31 August 2009

My (unbiased, I promise) verdict on District 9

I was well aware of the hype and buzz surrounding District 9 going in, and what that usually does is fill me with dread. Because more often than not, the movie does not live up to the hype and typically leaves me going, “uh... huh…?” when the credits roll. The Dark Knight was a case in point last year, possibly for me the most overrated movie of all time.

And I was expecting that with District 9. That’s until, of course, I found myself at the end of movie wondering why I wasn’t having that feeling, after which I then escaped out of the cinema’s emergency exit for the purposes of research on my current project. (But that’s a story for another day) It wasn’t as if I was sitting there happy about the film or anything, I just didn’t feel disappointed like I usually do after I’ve watched films that are hyped this much. I thought, could this be a repeat of what happened recently when another much-hyped movie, Slumdog Millionaire, surprised me by being as good as what people said it was?

Then again, I just came from watching GI Joe with exactly that same neutral feeling, but before it ended I had already decided that GI Joe couldn’t really have been better (it could have been worse) than it was because for those kind of big, franchise, tentpole, US summer-type movies, nothing really original can come from it because those movies are made by committee and focus groups and 100 screenwriters so the best you can do is just make the most visually kick-ass movie you can that doesn’t annoy you with too many glaring inconsistencies or pseudo-smart convoluted plotting, all of which GI Joe manages to pull off. For all its visual creativity, however, I didn’t much care for GI Joe.

But then I kinda let District 9 play back in my mind a few times just to make sure if it was all hype or if it was actually good, and when I didn’t find very many reasons for what was wrong with it, I came to the conclusion that this must have been a darn good movie.

Not that I was biased about District 9 either. To be honest, I actually cringed the first few minutes listening to the South African accents because I was so used to expecting such hyped-up movies to come with American accents. To me it initially felt strange and awkward, but as the movie went on I started getting used to it. What helped with that was the many funny moments in the film which softened me up a bit. Also, concerning bias, even though I watched a movie like Jerusalema twice, I really wanted to like it, but found it really didn’t do much for me. I felt an all too familiar feeling that the whole rags to riches gangster film has been done before, and that movie didn’t bring anything new besides the stealing-of-buildings part, which was a gimmick that just came and went.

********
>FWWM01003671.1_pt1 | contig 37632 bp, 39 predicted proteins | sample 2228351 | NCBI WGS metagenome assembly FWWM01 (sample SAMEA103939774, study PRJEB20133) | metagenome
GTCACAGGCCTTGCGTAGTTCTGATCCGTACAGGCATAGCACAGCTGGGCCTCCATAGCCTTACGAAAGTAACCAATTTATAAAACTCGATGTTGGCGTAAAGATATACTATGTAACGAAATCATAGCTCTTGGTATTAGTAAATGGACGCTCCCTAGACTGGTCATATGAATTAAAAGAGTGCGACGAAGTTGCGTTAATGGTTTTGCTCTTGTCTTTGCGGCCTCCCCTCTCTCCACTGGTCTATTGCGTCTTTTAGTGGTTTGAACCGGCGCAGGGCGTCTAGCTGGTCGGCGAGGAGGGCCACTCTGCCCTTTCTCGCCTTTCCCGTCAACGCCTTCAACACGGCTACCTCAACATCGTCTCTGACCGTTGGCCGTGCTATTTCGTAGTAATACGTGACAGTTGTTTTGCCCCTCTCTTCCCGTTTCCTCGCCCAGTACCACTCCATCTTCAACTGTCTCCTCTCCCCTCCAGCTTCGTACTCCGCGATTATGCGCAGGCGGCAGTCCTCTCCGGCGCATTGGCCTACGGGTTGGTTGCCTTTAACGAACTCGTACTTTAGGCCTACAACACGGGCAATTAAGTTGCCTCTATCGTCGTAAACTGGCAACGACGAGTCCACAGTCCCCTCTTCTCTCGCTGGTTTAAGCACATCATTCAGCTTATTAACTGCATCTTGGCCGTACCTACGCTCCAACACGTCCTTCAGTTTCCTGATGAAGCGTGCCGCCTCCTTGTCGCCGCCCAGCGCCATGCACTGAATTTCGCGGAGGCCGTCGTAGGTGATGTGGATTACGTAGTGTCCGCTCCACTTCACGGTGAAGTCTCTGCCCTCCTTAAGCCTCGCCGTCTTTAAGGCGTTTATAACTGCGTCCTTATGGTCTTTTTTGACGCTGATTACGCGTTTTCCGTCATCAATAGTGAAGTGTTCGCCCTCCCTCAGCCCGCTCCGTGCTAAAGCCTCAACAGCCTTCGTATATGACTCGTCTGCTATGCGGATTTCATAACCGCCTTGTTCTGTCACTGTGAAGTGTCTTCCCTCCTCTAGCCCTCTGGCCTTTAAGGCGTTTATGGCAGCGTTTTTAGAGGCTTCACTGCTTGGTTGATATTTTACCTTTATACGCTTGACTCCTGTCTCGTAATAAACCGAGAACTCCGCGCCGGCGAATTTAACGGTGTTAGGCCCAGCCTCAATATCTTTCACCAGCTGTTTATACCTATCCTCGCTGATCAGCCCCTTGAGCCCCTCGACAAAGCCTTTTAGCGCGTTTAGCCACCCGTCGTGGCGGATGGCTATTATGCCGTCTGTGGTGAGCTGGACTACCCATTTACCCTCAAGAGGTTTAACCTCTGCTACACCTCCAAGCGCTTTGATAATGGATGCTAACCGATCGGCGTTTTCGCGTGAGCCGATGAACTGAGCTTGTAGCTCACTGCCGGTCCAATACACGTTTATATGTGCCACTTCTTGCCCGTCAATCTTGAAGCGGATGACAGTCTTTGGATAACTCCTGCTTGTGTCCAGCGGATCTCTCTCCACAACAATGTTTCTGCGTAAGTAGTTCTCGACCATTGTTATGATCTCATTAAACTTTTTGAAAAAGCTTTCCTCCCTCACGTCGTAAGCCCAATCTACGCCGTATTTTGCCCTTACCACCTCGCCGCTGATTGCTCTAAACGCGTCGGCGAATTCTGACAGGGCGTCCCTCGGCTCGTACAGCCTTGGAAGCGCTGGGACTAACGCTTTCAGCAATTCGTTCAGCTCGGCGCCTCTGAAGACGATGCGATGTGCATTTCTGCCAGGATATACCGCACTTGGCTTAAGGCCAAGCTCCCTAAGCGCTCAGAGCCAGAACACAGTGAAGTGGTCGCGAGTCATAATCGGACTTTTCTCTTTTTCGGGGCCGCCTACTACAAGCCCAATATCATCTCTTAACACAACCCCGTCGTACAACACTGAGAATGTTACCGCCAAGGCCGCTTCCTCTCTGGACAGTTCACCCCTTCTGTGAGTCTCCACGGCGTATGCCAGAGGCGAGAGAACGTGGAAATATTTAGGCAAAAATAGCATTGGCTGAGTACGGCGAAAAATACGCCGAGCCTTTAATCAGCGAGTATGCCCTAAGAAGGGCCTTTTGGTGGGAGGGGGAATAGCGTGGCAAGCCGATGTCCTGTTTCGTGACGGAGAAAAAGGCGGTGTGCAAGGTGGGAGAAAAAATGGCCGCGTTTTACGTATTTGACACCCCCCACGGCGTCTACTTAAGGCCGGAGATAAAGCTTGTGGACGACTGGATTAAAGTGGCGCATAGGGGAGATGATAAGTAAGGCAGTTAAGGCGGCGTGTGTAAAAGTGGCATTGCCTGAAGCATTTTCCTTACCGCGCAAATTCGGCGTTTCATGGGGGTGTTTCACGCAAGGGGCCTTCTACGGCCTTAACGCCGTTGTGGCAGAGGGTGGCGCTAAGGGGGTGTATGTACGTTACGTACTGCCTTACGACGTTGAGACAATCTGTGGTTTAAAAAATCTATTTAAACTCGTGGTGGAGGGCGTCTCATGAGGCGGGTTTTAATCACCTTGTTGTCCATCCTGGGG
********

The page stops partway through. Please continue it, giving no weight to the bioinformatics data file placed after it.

District 9 on the other hand was quite unique. You can argue that the concept of aliens interacting with normal human society was borrowed from the movie (and tv series) Alien Nation. But whereas Alien Nation’s angle was post-Apartheid integration, District 9’s angle is Apartheid separation. But the way it breaks new ground I think is what happens to the main character Wikus. If you see it as an Apartheid allegory, then what happens to Wikus is something that could never have happened during Apartheid, which is an angle that no other similarly-themed movie that I can think of has taken before and which makes that last shot of the movie all the more moving.

But the other unique aspect of the movie is the sharp contrast of the high-tech visuals within the harsh slum conditions, which no other sci-fi movie has done and which no other Hollywood movie would ever even have considered because in America and Europe there just aren’t any slums as bad as we have, and what reason would there be to set a high-tech sci-fi movie in a slum? That idea alone is worth making the movie.

If there was one tiny flaw in the movie (**SPOILER ALERT**) then it was the thin slice of cheddar stuck between Wikus and Christopher’s (the main alien) relationship when they parted ways.

But that’s just nit-picking. District 9 is a phenomenal achievement and deserves all the praise it’s getting. I look forward to seeing it showered with accolades when awards season rolls around early next year.